Asia Pac pay-TV faces slowing growth | Media Analysis | Business
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A general economic slowdown, competition and piracy are set to apply a handbrake to the Asia Pacific pay-TV industry says a report from Media Partners Asia (MPA).

The industry analyst predicts its Asia Pacific Pay-TV & Broadband Markets report that from 2016 to 2021, the pay-TV industry in 18 major markets of the region will collectively grow on average at 5.8%.

MPA projects that pay-TV industry sales across in Asia Pacific will climb from $54 billion in 2016 to $72 billion by 2021, rising thereafter to US$81 billion by 2025. Yet it notes that the pace of pay-TV subscriber and revenue growth is slowing, weakened by an economic slowdown and increasing competition from both legal and illegal alternatives.

Looking at specific countries, the report found that the pay-TV industry in China remains the largest in the region and is becoming increasingly digitalised. However, pay-TV growth opportunities for broadcasters were limited however, due to increasing regulation as well as competition from free and paid online video services.

In addition, pay-TV subscriber growth declined or substantially decelerated in Hong Kong, Indonesia, Malaysia and Singapore in particular. By contrast, India and Korea remain two of the region’s largest and most scalable pay-TV opportunities. Revenue growth will also accelerate in Australia and the Philippines, largely thanks to subscriber growth. MPA analysts also lowered subscriber growth forecasts across much of Southeast Asia, especially for Indonesia, Malaysia and Singapore, although ARPU (average revenue per user) should remain resilient in both Malaysia and Singapore.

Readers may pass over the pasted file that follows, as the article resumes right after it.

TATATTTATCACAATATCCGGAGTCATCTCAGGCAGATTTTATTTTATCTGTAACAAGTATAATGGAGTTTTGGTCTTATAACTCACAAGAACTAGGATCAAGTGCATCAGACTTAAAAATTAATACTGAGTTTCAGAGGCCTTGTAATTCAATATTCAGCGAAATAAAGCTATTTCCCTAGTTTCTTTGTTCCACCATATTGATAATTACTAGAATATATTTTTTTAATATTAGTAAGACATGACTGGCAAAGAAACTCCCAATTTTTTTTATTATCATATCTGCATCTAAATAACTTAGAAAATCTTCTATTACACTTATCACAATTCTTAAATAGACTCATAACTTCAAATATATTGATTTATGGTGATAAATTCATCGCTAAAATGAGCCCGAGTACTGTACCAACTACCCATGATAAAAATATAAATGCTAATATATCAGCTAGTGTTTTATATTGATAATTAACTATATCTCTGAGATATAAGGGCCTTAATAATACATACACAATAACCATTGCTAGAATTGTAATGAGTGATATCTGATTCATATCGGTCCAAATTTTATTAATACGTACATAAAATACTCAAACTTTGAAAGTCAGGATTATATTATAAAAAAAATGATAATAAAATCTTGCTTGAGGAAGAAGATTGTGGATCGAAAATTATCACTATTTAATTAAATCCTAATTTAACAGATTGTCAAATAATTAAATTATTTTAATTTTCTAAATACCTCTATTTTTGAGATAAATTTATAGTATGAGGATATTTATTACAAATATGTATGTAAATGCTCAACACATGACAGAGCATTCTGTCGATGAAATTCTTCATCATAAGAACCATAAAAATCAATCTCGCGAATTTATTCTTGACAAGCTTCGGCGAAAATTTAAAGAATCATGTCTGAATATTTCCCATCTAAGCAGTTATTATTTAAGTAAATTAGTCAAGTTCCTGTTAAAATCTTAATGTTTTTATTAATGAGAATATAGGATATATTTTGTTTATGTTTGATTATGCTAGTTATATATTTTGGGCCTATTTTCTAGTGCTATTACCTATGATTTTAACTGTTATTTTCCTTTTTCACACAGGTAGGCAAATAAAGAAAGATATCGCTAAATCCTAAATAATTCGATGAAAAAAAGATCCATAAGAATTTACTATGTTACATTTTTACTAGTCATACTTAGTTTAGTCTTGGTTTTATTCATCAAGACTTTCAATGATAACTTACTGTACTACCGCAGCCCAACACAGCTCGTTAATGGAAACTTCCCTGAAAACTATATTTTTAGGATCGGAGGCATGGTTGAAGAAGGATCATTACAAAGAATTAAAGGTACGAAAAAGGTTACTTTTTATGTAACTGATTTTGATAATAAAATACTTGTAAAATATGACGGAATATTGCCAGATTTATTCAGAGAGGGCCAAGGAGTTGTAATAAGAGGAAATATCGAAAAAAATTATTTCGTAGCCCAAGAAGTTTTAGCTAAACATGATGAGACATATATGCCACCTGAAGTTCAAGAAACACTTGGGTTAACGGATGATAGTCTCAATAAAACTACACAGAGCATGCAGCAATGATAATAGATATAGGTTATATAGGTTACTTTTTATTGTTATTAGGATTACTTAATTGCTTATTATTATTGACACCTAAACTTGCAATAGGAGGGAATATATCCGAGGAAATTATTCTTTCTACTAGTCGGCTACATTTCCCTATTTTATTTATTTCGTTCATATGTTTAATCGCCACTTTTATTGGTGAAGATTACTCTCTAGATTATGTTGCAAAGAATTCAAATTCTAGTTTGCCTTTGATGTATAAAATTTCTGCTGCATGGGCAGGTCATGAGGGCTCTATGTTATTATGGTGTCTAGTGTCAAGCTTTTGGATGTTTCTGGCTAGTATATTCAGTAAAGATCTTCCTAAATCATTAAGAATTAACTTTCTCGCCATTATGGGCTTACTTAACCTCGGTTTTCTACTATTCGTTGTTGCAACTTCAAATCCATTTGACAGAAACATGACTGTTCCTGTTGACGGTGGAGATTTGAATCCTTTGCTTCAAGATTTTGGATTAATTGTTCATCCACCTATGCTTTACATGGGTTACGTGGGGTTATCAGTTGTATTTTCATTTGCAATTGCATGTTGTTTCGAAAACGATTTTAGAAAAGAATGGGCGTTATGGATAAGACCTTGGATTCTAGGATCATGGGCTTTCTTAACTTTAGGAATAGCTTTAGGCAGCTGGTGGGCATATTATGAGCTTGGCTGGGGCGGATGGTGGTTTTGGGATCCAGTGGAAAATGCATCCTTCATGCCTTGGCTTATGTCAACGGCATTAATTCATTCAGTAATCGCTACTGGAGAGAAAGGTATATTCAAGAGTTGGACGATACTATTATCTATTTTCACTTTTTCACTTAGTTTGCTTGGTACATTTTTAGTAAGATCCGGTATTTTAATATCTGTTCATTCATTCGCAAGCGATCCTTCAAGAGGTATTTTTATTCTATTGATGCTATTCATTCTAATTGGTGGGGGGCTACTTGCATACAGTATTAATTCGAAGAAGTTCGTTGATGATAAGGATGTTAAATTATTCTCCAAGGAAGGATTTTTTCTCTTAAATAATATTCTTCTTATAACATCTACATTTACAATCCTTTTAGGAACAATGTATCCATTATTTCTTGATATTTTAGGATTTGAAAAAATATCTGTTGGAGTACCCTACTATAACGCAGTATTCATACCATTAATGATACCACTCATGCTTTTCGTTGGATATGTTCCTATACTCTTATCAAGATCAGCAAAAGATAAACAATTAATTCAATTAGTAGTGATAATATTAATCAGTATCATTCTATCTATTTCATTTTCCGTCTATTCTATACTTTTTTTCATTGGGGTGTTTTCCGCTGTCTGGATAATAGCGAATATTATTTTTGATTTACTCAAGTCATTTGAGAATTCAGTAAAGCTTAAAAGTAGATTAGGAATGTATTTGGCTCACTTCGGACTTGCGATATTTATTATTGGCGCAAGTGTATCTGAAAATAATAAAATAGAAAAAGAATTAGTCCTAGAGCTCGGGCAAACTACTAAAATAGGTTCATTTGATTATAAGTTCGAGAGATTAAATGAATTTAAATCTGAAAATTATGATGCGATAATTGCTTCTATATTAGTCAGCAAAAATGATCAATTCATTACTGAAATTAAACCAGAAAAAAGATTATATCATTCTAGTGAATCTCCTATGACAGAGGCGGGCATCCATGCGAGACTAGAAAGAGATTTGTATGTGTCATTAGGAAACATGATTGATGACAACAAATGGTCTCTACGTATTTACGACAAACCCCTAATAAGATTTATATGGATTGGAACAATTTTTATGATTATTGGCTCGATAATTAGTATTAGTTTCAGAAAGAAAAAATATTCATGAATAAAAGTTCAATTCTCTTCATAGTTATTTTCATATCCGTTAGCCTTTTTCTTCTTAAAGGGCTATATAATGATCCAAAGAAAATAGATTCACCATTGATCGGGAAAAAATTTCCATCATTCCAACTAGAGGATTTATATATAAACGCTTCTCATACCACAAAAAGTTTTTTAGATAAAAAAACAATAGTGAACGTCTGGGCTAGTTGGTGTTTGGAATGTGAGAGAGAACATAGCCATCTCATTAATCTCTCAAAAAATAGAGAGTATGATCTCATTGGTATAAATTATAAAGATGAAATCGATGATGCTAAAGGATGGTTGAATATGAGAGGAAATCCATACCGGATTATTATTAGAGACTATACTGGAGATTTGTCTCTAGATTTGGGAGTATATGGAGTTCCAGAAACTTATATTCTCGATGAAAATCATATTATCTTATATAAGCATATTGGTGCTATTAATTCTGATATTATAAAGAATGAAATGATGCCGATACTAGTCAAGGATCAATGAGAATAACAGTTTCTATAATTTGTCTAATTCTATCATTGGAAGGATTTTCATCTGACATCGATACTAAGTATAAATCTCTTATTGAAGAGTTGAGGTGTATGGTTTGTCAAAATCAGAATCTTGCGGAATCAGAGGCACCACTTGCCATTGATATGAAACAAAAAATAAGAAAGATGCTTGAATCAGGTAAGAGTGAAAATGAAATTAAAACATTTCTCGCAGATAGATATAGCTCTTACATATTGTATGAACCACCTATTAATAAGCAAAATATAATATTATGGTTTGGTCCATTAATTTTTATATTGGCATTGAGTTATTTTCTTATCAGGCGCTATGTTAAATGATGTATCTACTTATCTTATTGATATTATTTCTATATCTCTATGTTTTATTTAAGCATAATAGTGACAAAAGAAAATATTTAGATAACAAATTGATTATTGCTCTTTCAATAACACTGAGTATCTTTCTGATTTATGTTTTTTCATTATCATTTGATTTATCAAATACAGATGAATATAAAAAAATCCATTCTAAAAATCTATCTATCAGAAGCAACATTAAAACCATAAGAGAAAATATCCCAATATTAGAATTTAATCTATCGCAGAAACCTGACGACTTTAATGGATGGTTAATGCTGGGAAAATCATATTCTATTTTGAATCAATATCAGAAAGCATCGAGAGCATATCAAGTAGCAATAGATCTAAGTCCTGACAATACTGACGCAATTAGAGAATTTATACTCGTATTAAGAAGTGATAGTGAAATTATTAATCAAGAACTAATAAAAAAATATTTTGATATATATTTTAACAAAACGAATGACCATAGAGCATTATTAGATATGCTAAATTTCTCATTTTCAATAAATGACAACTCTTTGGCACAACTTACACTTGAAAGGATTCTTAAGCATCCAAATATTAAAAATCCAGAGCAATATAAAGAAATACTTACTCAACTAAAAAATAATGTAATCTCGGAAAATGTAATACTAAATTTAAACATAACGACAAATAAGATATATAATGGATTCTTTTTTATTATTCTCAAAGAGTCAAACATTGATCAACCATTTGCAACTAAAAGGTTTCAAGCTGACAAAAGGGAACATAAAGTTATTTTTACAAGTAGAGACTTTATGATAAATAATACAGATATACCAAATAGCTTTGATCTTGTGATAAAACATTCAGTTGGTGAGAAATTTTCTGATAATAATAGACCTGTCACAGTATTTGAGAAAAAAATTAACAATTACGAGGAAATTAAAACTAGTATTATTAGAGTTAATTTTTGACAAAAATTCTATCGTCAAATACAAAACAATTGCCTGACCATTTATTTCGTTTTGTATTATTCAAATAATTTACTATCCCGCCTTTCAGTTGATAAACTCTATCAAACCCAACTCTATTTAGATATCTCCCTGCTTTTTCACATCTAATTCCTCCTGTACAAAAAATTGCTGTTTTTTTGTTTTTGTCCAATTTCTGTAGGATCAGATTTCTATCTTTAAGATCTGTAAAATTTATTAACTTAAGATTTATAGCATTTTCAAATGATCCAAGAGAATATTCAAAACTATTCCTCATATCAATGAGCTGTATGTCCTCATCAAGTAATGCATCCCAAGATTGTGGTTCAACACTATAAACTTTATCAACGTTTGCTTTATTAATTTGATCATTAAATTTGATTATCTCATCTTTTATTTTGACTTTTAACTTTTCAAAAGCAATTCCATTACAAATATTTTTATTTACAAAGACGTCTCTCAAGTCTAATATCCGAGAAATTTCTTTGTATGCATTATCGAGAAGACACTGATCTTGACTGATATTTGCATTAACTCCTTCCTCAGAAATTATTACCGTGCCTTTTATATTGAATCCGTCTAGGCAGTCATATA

Interestingly given its success in the US and Western Europe subscription video-on-demand (SVOD) services were found by MPA to have had a negligible impact on pay-TV so far. This is despite the global launch of Netflix earlier this year, in addition to increasing competition among lower-priced regional and local SVOD services.

MPA also unearthed some worrying user trends. It found that at the same time as more pay-TV operators are rolling out connected set-top boxes that can incorporate OTT video services, most pay-TV subscribers downgrading or cancelling pay-TV services are moving instead to illegal services, as well as to free, ad-supported options across both TV and online video. On a brighter note, some operators were aggressively hard-bundling video content, including pay-TV channels, with high-speed broadband. This said MPA was helping drive subscriber growth, especially in a number of Southeast Asian markets.

Commenting on the report, MPA executive director Vivek Couto said: “Pay-TV providers are increasingly focused on repackaging and repricing both linear and on-demand services. Local and regional Asian programming is also becoming increasingly important. At the same time, sports, kids, infotainment and Hollywood movies will remain mainstays of the pay-TV bundle, although channels offering Hollywood TV series are being disrupted by both legal and illegal OTT.

“Few pay-TV operators have been able to capture or monetise large-scale online video viewing so far, although early results in Hong Kong and Korea are encouraging. The goal is driving the next cycle of customer growth and consumer spend. Pay-TV user interfaces and data analytics are improving, although often too slowly to effectively compete with legal and illegal OTT rivals. Increasingly, viable pay-TV operators will become drivers and targets for M&A and consolidation, as the worlds of pay-TV, broadband and OTT collide and converge in the wider context of media and telecoms.”